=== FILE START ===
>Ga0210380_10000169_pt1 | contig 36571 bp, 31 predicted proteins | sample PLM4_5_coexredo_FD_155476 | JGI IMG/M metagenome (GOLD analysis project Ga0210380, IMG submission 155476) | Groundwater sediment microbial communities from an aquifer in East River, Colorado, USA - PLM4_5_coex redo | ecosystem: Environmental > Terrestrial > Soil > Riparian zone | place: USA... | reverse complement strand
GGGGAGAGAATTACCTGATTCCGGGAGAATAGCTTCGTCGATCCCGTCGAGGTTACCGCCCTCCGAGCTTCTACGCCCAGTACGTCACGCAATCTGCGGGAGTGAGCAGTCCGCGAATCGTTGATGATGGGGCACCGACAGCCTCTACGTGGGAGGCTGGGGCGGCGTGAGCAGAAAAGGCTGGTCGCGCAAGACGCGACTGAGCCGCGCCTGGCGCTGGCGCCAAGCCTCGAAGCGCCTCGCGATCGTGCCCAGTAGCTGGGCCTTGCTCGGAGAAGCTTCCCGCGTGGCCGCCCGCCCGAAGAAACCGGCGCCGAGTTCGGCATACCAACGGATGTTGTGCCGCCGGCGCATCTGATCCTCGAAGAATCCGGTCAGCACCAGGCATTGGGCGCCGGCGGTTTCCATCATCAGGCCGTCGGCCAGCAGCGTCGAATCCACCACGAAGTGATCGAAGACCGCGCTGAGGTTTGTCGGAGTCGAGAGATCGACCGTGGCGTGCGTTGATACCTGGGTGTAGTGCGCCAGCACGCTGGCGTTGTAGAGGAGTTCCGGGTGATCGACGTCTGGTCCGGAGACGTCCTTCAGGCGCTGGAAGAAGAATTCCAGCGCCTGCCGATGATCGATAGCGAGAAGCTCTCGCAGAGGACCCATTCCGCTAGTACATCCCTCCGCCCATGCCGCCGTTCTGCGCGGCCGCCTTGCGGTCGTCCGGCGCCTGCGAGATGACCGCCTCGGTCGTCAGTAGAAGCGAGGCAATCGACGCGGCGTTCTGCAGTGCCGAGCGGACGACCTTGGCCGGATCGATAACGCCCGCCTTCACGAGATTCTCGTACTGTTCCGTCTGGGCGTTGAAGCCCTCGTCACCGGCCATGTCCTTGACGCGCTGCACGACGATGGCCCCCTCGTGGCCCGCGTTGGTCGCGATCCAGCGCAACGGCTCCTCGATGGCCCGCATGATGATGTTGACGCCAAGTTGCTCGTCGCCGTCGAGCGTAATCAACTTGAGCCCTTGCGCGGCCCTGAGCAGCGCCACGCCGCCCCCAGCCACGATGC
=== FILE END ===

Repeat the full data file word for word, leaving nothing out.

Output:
>Ga0210380_10000169_pt1 | contig 36571 bp, 31 predicted proteins | sample PLM4_5_coexredo_FD_155476 | JGI IMG/M metagenome (GOLD analysis project Ga0210380, IMG submission 155476) | Groundwater sediment microbial communities from an aquifer in East River, Colorado, USA - PLM4_5_coex redo | ecosystem: Environmental > Terrestrial > Soil > Riparian zone | place: USA... | reverse complement strand
GGGGAGAGAATTACCTGATTCCGGGAGAATAGCTTCGTCGATCCCGTCGAGGTTACCGCCCTCCGAGCTTCTACGCCCAGTACGTCACGCAATCTGCGGGAGTGAGCAGTCCGCGAATCGTTGATGATGGGGCACCGACAGCCTCTACGTGGGAGGCTGGGGCGGCGTGAGCAGAAAAGGCTGGTCGCGCAAGACGCGACTGAGCCGCGCCTGGCGCTGGCGCCAAGCCTCGAAGCGCCTCGCGATCGTGCCCAGTAGCTGGGCCTTGCTCGGAGAAGCTTCCCGCGTGGCCGCCCGCCCGAAGAAACCGGCGCCGAGTTCGGCATACCAACGGATGTTGTGCCGCCGGCGCATCTGATCCTCGAAGAATCCGGTCAGCACCAGGCATTGGGCGCCGGCGGTTTCCATCATCAGGCCGTCGGCCAGCAGCGTCGAATCCACCACGAAGTGATCGAAGACCGCGCTGAGGTTTGTCGGAGTCGAGAGATCGACCGTGGCGTGCGTTGATACCTGGGTGTAGTGCGCCAGCACGCTGGCGTTGTAGAGGAGTTCCGGGTGATCGACGTCTGGTCCGGAGACGTCCTTCAGGCGCTGGAAGAAGAATTCCAGCGCCTGCCGATGATCGATAGCGAGAAGCTCTCGCAGAGGACCCATTCCGCTAGTACATCCCTCCGCCCATGCCGCCGTTCTGCGCGGCCGCCTTGCGGTCGTCCGGCGCCTGCGAGATGACCGCCTCGGTCGTCAGTAGAAGCGAGGCAATCGACGCGGCGTTCTGCAGTGCCGAGCGGACGACCTTGGCCGGATCGATAACGCCCGCCTTCACGAGATTCTCGTACTGTTCCGTCTGGGCGTTGAAGCCCTCGTCACCGGCCATGTCCTTGACGCGCTGCACGACGATGGCCCCCTCGTGGCCCGCGTTGGTCGCGATCCAGCGCAACGGCTCCTCGATGGCCCGCATGATGATGTTGACGCCAAGTTGCTCGTCGCCGTCGAGCGTAATCAACTTGAGCCCTTGCGCGGCCCTGAGCAGCGCCACGCCGCCCCCAGCCACGATGC